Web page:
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Washington Nationals’ prospects Cade Cavalli and Mitchell Parker have mixed results

Wilmington pitching coach Justin Lord shares his thoughts on pitching prospects ….

Mitchell Parker pic via @MLBPipeline on Twitter.

ABERDEEN, Md. – Justin Lord, the pitching coach for Single-A Wilmington, has been able to work with several high draft picks this season.

Two of them are Cade Cavalli, a first-round pick last year out of Oklahoma, and Mitchell Parker, who went in the fifth round in 2020 out of a Texas junior college to the Nationals.

There has been mixed results with the two – Cavalli has jumped up to Double-A Harrisburg this season while Parker has split time between low Single-A Fredericksburg and high Single-A Wilmington.

“Mitchell has three really good pitches,” Lord told Federal Baseball this week during the series at Ripken Stadium against Aberdeen.

“Sometimes what guys get away with at lower levels they can’t get away with at high levels. It causes them to make adjustments and learn how to pitch differently.”

Parker was 3-10 overall with an ERA of 4.48 in 18 games, with 16 starts, between the two teams this year.

Since coming from Fredericksburg, he was 0-3, 5.48 in six starts with a WHIP of 1.65 – compared to a mark of 1.19 while in Virginia.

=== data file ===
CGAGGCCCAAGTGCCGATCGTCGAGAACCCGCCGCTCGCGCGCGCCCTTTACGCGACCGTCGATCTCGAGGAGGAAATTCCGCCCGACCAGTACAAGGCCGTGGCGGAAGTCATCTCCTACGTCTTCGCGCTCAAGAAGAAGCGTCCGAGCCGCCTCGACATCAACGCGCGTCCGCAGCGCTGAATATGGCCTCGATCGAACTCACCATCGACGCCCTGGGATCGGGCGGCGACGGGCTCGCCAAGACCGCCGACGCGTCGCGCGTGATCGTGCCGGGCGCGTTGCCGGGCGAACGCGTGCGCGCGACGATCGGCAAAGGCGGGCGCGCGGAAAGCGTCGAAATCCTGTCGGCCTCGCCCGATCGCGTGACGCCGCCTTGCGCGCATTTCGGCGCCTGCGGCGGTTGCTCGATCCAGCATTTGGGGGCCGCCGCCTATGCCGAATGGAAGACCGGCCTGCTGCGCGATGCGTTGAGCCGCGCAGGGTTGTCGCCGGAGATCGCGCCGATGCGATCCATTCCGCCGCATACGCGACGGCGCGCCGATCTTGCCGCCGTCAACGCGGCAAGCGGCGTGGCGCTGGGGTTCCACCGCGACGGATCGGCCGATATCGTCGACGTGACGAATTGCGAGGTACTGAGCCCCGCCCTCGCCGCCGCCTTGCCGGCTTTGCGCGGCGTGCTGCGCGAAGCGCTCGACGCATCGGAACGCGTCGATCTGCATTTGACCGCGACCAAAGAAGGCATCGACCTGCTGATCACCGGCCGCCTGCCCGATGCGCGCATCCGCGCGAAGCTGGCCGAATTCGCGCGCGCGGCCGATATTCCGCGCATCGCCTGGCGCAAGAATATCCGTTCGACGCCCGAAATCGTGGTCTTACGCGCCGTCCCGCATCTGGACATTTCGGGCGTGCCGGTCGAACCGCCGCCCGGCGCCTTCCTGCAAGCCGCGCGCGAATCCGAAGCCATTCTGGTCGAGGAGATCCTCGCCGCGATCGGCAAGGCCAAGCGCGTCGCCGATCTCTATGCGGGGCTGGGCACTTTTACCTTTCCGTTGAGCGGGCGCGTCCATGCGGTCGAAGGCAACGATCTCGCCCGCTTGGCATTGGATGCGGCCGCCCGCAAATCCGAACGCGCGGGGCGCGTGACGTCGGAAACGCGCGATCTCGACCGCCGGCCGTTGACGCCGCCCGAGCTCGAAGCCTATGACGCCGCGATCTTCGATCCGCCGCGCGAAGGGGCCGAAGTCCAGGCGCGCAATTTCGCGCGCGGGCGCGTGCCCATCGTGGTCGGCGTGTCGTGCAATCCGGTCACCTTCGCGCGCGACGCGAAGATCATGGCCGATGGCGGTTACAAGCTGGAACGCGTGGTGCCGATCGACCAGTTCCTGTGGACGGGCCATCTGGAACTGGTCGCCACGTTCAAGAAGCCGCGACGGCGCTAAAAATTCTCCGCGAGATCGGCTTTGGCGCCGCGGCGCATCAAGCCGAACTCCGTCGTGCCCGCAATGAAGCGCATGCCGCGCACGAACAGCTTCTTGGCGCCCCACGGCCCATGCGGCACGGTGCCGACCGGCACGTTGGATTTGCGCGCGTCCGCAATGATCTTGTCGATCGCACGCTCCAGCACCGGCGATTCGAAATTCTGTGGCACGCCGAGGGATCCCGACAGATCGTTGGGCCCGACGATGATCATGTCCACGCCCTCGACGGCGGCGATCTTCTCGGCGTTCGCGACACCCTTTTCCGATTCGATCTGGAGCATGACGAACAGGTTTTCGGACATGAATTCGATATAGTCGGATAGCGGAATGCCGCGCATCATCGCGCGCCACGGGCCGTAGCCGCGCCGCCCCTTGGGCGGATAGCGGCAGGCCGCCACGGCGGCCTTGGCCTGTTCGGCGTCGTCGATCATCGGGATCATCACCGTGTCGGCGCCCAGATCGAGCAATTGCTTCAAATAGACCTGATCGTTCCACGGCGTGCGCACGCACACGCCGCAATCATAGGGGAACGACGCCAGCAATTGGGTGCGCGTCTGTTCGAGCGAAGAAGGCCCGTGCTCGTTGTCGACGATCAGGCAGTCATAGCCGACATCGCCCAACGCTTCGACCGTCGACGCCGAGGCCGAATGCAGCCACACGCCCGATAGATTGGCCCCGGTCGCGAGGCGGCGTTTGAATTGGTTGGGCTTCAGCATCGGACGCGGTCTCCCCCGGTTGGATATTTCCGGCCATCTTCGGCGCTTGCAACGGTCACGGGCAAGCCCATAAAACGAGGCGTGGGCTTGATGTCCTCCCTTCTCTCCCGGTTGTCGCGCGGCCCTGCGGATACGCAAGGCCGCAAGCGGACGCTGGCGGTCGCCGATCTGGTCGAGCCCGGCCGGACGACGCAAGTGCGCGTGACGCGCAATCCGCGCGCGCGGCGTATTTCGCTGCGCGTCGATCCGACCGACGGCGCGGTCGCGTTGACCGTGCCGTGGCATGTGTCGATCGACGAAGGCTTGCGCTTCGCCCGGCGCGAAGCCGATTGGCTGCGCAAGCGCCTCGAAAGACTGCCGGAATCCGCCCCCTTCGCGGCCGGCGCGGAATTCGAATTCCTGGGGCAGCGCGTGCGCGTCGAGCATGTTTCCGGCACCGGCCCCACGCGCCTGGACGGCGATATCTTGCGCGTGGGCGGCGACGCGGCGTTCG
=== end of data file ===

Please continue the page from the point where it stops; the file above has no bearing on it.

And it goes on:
“The strike zone seems to tighten up from level to level,” Lord said of pitchers moving between leagues.

“The hitters are more patient so pitchers have to learn what it takes to get guys out.”

Cavalli was 3-1, 1.77 in seven starts with the Blue Rocks earlier this year, with a WHIP of 0.89 while holding batters to an average of .171.

“Cade is a very confident individual in his ability, which is huge,” said Lord, a minor league coach with the Orioles before joining Washington last year. “He believes in his stuff, he believes in his ability to get hitters out. He possesses a lot of things you like to see in a pitcher.”

“He has a good breaking ball and a good change,” Lord added. “He doesn’t try to out-stuff hitters. He can throw an off-speed pitch in a fastball count. He is not just going to attack hitters with a breaking ball when he is 0-2, 1-2. He knows how to pitch and is learning how to pitch. He is a big strong kid and is very athletic. The more he goes out there the more he learns about himself and the more he learns how to get hitters out.”

Cavalli made his 10th straight start with Harrisburg on Tuesday and struggled with his command, walking six batters and giving up three runs in 4.2 innings at Akron in Ohio.

That left him at 3-3, 3.06 with Harrisburg this year.

The Tulsa native turned 23 on August 14. That is the same birthday as Wilmington manager Tommy Shields, who was born in Fairfax, Virginia in 1964.

Nationals’ manager Davey Martinez told reporters on Tuesday that he was following Cavalli closely this season as he works his way up the organizational ladder.

“We’re keeping close eyes on Cade,” Martinez said. “He’s doing well. He’s done well in Double-A. I think there’s going to be a point where he does get moved up to Triple-A fairly soon, but we don’t have any timetable on him, we want him to continue to grow. He’s starting to learn a lot about himself and the strike zone and his mix of pitches, but we think that he’s got a bright future in this organization for a lot of years.”

As for when we might see Cavalli on a major league mound?

“There’s no timetable for when you’re going to see him here,” Martinez said, “but if he keeps continuing to grow the way he’s growing, who knows what could happen here in the future, but he obviously will be here if things keep going the way it’s going. I’m not saying this year, but fairly soon.”